gender-restroom

Wouldn’t it be nice for employees if they could redefine being “on time” as appearing anytime within a few hours of their scheduled work shift?

Or for employers, if they could redefine it to mean arriving two hours early?

Society functions because words are defined, and in the case of American law, it’s Congress that is assigned the task of making those definitions.

Which is why a federal lawsuit has been advanced to the U.S. Supreme Court asking the justices to rein in a federal agency that simply decided “sex” no longer, in the law, means “sex.”

It’s now “gender identity,” or a person’s subjective feelings about whether they are male or female at a particular moment.

“No court or federal agency has the authority to rewrite a federal statute. That power belongs solely to Congress,” said Alliance Defending Fund Senior Counsel Jim Campbell. “Replacing ‘sex’ with ‘gender identity,’ as the Sixth Circuit and the EEOC have done, is a dramatic change. What it means to be male or female shifts from a biological reality based in anatomy and physiology to a subjective perception.

“Far-reaching consequences accompany such a transformation.”

ADF is defending R.G. & G.R. Harris Funeral Homes, of Detroit, Garden City and Livonia before the high court.

The case centers on worker Anthony Stephens, who had abruptly decided he no longer was a he, but a she, and “she” was going to dress like a woman.

The business, respectful of the families it served during times of grieving, has a dress code that requires men to dress like men.

Stephens was dismissed when he refused to follow it, and then he claimed discrimination.

In a stunning result, a three-judge appeals panel ruled in favor of the Equal Employment Opportunity Commission, which was the agency that determined “sex” did not mean “sex” in the federal law.

Karen Moore – a federal judge who once ruled that judges have nearly absolute immunity from claims over their behavior, even when they are “petty, unethical and unworthy” – wrote the opinion that the funeral home must allow a man to dress in skirts, nylons and high heels.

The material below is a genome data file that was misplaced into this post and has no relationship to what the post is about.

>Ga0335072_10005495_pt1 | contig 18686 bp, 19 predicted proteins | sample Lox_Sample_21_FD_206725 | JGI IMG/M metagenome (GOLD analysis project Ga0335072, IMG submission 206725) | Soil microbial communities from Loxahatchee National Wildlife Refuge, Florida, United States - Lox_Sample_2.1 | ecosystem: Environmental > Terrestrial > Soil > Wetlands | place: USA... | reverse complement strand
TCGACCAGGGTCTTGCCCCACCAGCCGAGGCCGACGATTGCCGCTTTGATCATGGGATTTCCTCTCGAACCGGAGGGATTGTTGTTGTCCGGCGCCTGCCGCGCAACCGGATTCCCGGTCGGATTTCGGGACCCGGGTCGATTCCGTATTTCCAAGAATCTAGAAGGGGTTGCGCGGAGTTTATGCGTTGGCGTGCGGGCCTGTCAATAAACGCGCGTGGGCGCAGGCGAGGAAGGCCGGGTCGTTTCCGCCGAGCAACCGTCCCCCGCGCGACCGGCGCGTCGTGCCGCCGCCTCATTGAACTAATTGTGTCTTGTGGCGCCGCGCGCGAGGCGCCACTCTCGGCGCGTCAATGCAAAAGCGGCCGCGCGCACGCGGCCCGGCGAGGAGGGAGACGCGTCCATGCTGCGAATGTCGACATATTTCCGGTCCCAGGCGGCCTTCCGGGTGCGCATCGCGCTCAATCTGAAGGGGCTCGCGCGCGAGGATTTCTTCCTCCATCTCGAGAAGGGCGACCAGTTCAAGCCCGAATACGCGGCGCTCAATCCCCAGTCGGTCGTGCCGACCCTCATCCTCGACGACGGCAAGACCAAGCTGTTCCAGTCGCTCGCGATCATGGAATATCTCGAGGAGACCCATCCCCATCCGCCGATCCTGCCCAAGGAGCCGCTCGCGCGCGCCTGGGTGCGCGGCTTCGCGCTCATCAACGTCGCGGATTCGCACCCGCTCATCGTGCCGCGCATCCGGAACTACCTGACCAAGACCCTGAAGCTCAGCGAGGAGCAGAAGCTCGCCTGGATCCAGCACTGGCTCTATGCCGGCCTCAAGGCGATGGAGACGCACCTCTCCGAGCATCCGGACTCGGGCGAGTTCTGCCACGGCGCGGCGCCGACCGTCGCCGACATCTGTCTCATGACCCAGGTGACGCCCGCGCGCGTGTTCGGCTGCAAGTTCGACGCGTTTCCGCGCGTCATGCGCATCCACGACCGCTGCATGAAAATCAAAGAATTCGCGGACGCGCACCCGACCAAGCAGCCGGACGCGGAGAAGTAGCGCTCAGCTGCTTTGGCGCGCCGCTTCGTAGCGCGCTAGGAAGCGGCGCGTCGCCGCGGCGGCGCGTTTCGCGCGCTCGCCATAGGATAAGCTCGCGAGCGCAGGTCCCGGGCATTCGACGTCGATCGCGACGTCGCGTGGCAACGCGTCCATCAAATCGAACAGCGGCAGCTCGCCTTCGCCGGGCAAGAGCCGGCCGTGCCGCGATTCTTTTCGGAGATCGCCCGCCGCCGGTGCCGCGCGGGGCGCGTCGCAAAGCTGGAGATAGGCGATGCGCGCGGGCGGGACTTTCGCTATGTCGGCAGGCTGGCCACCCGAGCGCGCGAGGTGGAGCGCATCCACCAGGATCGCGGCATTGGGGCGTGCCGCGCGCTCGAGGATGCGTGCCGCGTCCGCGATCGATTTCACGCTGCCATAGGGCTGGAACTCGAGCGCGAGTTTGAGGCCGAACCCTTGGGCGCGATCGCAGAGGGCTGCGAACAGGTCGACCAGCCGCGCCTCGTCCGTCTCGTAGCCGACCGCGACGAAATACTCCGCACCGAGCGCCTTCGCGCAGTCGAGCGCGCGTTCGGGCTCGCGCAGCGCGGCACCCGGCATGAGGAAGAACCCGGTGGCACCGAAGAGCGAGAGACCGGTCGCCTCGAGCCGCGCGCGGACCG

ADF is arguing to the Supreme Court that the lower court’s demand “that organizations enforce their sex-specific policies based on gender identity raises a host of problems.”

“For one, it fosters inconsistency and opens the door to manipulation. Anyone – not just those with ‘medical diagnoses’ – can profess a gender identity that conflicts with their sex.”

“Equally important, the Sixth Circuit’s decision undermines the primary purpose for banning discrimination based on sex — to ensure ‘equal opportunities’ for women,” the petition says.

“Employment reserved for women – like playing in the WNBA or working at a shelter for battered women … – now must be opened to males who identify as women. The same is true of sports and educational opportunities under Title IX. The Sixth Circuit’s ruling impedes women’s advancement. … In sum, the Sixth Circuit ushered in a profound change in federal law accompanied by widespread legal and social ramifications.”

John Bursch of Bursch Law PLLC, which also represents the funeral home, said court opinions “should interpret words in federal statutes according to their plain meaning when Congress passed them.”

“This opinion instead rewrites federal law and is directly contrary to decisions from other federal appellate courts. That’s why we are asking the Supreme Court to consider this case,” he said.

ADF’s Gary McCaleb earlier pointed out: “American business owners, especially those serving the grieving and the vulnerable, should be free to live and work consistently with their faith. The funeral home’s dress code is tailored to serve those mourning the loss of a loved one.”

 

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